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Power to the Proletariat


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Imagine a world where you can not eat your favorite food-whether it be a specific bag of chips or a homemade meal- can you even deal with the idea of not being able to smell that smell or taste that taste ever again?


Exactly, you can’t.


The reason you can’t is because American society has been set up by the jobs of working class people who tend to our food, sales and everything else we forget is so accessible because of them. Without the people working within our communities we would be without the items we eat everyday, like those flamin’ hot cheetos tainting all of them children with red fingers.


Over 60 percent of the United States is made up of the working class- people who work manual labor type jobs, or blue-collar jobs.


These jobs are usually life-long ones that intend to have a person working up until their breaking point when they can finally retire. The average age a person is able to retire are between the ages 62 to 66 years old, depending on where a person lives.


Schools, especially high schools, discourage these jobs. Working class jobs are given a negative stigma by high schools because adults constantly say that students have more “potential”.


Angela LeBlanc, MVHS English and Creative Writing teacher, comments on the negative stigma on working class jobs with examples of career options not many people know about.

“If they [working careers] are mentioned, students are somewhat shamed away from them,” LeBlanc says. “There are so many certificate careers available like the police academy, LVN programs, plumbing and electrician programs, welding certifications, construction technology and building inspection…I could go on. Many of these certificates can be earned in one to two years and are great beginning or life career choices.  Some of these are great places to start and make money to help you decide what else is available for the future.  Many of our students have working parents and often have to get jobs to help support the family.”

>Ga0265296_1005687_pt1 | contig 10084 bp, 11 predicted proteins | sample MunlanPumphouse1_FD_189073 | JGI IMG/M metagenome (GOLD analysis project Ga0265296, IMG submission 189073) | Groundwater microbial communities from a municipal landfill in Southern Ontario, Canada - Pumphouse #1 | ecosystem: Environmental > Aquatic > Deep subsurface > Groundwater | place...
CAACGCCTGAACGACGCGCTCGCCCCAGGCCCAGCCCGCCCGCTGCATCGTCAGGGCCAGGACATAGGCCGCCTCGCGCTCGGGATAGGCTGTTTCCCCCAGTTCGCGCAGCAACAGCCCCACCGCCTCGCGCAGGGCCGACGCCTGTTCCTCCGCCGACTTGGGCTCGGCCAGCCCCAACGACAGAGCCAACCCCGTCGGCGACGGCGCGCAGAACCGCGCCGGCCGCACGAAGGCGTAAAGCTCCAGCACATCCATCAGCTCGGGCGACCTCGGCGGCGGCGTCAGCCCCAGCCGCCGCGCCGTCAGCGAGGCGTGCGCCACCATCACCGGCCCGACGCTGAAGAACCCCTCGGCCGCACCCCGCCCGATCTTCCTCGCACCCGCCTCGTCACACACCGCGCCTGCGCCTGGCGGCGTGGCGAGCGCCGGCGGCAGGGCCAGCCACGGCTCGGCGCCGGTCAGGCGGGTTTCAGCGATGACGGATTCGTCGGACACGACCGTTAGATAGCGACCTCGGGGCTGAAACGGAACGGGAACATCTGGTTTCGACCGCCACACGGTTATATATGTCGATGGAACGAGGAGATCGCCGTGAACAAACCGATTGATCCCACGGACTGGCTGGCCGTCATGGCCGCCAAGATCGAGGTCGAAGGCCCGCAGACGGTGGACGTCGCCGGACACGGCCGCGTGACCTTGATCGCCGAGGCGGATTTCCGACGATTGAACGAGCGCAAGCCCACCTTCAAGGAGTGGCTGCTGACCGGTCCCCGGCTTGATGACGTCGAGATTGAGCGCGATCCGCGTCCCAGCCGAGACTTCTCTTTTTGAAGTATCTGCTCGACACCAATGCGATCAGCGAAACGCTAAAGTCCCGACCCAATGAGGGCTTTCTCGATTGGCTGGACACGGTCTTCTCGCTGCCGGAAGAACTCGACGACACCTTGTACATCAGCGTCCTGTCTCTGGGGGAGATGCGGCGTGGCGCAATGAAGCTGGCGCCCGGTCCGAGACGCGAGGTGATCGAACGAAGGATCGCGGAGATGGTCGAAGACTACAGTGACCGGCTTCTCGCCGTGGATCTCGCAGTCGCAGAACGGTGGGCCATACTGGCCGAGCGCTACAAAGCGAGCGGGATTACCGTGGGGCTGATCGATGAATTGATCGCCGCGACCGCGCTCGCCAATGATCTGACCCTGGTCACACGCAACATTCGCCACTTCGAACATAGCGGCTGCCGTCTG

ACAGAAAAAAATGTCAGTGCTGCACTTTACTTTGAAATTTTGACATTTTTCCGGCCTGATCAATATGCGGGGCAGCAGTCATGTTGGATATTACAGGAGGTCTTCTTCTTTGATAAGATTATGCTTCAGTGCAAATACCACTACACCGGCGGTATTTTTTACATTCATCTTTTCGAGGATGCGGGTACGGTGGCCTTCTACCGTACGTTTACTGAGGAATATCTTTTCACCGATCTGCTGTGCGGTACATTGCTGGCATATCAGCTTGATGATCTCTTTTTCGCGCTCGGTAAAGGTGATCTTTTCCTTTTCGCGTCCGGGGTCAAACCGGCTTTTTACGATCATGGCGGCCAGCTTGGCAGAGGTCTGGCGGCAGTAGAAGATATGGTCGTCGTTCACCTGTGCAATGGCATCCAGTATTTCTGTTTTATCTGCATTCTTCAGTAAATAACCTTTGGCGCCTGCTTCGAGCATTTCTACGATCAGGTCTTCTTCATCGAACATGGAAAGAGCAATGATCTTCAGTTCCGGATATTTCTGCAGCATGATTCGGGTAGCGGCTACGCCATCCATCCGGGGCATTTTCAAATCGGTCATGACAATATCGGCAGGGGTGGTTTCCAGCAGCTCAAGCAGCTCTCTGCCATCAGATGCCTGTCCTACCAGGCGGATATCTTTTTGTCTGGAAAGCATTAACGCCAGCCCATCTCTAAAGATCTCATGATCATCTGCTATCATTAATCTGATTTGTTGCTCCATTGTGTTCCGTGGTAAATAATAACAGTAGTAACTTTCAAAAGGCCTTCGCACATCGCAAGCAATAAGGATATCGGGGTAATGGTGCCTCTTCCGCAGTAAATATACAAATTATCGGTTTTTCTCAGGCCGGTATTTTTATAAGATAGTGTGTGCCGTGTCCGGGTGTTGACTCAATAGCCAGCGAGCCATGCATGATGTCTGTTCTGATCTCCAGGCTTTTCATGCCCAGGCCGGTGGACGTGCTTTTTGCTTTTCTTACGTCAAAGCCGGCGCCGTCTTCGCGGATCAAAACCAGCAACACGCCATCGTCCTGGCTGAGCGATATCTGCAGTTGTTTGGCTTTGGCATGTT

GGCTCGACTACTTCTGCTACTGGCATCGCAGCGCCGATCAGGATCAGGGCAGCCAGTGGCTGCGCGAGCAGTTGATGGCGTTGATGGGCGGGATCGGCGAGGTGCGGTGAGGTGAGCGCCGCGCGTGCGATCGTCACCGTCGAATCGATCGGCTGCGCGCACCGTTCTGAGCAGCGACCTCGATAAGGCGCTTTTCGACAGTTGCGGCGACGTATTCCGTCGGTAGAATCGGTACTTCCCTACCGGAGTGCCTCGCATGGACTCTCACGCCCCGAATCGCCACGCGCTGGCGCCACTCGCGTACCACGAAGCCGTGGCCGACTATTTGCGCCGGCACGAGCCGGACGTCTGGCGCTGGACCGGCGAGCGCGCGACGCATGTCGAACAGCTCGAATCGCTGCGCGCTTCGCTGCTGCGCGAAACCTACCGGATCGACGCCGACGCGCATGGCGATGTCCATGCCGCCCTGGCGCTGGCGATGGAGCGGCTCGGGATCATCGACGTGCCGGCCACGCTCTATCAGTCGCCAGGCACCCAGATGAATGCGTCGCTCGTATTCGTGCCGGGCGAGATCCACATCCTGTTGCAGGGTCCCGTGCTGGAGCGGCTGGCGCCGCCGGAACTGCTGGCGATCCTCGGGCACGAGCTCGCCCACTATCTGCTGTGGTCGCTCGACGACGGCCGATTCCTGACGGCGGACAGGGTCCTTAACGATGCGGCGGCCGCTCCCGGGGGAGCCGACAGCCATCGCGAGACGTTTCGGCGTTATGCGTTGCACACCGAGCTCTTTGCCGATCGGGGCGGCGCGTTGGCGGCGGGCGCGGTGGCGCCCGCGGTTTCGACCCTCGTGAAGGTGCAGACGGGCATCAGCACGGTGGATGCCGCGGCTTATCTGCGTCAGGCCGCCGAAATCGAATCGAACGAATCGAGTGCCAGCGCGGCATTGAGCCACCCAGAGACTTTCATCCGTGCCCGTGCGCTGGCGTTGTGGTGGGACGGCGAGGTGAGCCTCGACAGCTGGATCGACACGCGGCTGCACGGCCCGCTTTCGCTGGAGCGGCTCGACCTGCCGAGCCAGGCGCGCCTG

LeBlanc brings up the fact that not everyone can afford higher education due to financial struggles with families. “That [stuck at home working to help their parents] is a sad place for our kids who live humble, hard-working lives, but are shamed or embarrassed because they can’t just go off to U C Merced…” LeBlanc sympathizes.


Schools push students to pass high school and apply to college. The results have shown that high school graduation rates have gone up.

What happens after college is different from what most expect; people have become less interested in applying for college.


The rates of students who applied to college immediately after high school decreased from 69% to 66%, between the years 2008 to 2013 according to the National Student Clearinghouse Research Center . People have instead chosen to apply to working class jobs after high school.

Alia Wong’s “Where are all the high school grads going?” addresses the decrease in people applying to college and argues that the decision to work instead is not bad.


“In some ways, the high-school graduates who head straight into the labor market are the most practical among diploma recipients,” Wong states. “The Atlantic’s Gillian White has pointed out that the types of institutions seeing the most significant declines in enrollment tend to offer degrees that provide only marginal improvements in job prospects compared to high-school diplomas.”